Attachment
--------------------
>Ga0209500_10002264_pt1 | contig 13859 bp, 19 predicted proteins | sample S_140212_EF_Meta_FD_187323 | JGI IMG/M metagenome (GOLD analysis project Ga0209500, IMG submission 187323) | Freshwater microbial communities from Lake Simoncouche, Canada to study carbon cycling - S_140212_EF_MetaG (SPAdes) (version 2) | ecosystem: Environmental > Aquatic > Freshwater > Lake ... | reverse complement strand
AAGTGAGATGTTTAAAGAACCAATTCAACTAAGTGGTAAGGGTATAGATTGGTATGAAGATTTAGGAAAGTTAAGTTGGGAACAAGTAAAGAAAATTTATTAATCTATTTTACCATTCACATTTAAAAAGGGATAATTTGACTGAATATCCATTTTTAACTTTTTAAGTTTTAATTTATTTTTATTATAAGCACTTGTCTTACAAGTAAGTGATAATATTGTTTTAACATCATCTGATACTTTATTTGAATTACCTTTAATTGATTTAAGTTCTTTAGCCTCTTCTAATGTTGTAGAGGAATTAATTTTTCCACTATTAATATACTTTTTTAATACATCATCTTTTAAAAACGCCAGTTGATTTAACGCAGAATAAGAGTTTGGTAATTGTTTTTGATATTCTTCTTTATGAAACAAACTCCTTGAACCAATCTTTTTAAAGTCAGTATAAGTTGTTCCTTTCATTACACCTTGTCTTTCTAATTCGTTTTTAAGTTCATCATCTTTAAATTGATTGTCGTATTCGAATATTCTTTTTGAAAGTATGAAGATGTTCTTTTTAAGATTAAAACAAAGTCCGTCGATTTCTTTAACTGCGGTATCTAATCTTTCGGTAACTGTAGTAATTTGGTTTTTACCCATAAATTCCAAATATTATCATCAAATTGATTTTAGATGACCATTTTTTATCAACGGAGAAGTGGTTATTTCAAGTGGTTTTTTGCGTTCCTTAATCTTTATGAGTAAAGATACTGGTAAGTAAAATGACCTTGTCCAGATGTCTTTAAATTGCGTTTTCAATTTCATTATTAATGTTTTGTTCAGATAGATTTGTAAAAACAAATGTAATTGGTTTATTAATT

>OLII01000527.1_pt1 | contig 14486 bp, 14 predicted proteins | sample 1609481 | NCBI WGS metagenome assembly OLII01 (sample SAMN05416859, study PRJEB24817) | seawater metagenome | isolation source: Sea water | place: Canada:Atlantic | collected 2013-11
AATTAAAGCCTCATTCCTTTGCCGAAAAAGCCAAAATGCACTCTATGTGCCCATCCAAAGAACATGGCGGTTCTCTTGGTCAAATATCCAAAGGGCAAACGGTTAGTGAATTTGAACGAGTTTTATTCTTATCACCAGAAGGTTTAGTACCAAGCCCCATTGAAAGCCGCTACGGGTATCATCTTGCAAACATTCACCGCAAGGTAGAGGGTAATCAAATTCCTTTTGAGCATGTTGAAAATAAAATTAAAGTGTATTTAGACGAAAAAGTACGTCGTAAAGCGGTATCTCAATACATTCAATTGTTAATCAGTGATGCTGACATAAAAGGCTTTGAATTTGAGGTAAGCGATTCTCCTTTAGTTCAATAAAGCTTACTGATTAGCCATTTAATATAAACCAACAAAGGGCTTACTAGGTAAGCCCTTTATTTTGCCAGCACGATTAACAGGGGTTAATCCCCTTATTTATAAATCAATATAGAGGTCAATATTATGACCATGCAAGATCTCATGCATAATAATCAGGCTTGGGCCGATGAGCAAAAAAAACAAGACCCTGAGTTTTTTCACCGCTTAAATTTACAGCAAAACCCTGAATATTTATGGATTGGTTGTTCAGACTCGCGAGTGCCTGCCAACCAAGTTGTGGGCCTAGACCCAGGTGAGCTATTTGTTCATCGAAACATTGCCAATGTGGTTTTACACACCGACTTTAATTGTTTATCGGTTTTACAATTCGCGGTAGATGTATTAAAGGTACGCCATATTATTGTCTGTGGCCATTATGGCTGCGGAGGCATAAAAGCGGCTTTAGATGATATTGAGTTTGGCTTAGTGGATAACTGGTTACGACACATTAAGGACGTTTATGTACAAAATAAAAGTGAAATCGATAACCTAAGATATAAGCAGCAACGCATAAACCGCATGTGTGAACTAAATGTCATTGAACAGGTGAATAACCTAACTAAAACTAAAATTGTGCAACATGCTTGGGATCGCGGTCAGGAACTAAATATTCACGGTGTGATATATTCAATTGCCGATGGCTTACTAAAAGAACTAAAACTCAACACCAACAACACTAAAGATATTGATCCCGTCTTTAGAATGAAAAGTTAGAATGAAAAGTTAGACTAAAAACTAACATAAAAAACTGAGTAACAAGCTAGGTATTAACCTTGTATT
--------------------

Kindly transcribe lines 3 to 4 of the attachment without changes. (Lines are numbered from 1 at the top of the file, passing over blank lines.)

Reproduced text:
>OLII01000527.1_pt1 | contig 14486 bp, 14 predicted proteins | sample 1609481 | NCBI WGS metagenome assembly OLII01 (sample SAMN05416859, study PRJEB24817) | seawater metagenome | isolation source: Sea water | place: Canada:Atlantic | collected 2013-11
AATTAAAGCCTCATTCCTTTGCCGAAAAAGCCAAAATGCACTCTATGTGCCCATCCAAAGAACATGGCGGTTCTCTTGGTCAAATATCCAAAGGGCAAACGGTTAGTGAATTTGAACGAGTTTTATTCTTATCACCAGAAGGTTTAGTACCAAGCCCCATTGAAAGCCGCTACGGGTATCATCTTGCAAACATTCACCGCAAGGTAGAGGGTAATCAAATTCCTTTTGAGCATGTTGAAAATAAAATTAAAGTGTATTTAGACGAAAAAGTACGTCGTAAAGCGGTATCTCAATACATTCAATTGTTAATCAGTGATGCTGACATAAAAGGCTTTGAATTTGAGGTAAGCGATTCTCCTTTAGTTCAATAAAGCTTACTGATTAGCCATTTAATATAAACCAACAAAGGGCTTACTAGGTAAGCCCTTTATTTTGCCAGCACGATTAACAGGGGTTAATCCCCTTATTTATAAATCAATATAGAGGTCAATATTATGACCATGCAAGATCTCATGCATAATAATCAGGCTTGGGCCGATGAGCAAAAAAAACAAGACCCTGAGTTTTTTCACCGCTTAAATTTACAGCAAAACCCTGAATATTTATGGATTGGTTGTTCAGACTCGCGAGTGCCTGCCAACCAAGTTGTGGGCCTAGACCCAGGTGAGCTATTTGTTCATCGAAACATTGCCAATGTGGTTTTACACACCGACTTTAATTGTTTATCGGTTTTACAATTCGCGGTAGATGTATTAAAGGTACGCCATATTATTGTCTGTGGCCATTATGGCTGCGGAGGCATAAAAGCGGCTTTAGATGATATTGAGTTTGGCTTAGTGGATAACTGGTTACGACACATTAAGGACGTTTATGTACAAAATAAAAGTGAAATCGATAACCTAAGATATAAGCAGCAACGCATAAACCGCATGTGTGAACTAAATGTCATTGAACAGGTGAATAACCTAACTAAAACTAAAATTGTGCAACATGCTTGGGATCGCGGTCAGGAACTAAATATTCACGGTGTGATATATTCAATTGCCGATGGCTTACTAAAAGAACTAAAACTCAACACCAACAACACTAAAGATATTGATCCCGTCTTTAGAATGAAAAGTTAGAATGAAAAGTTAGACTAAAAACTAACATAAAAAACTGAGTAACAAGCTAGGTATTAACCTTGTATT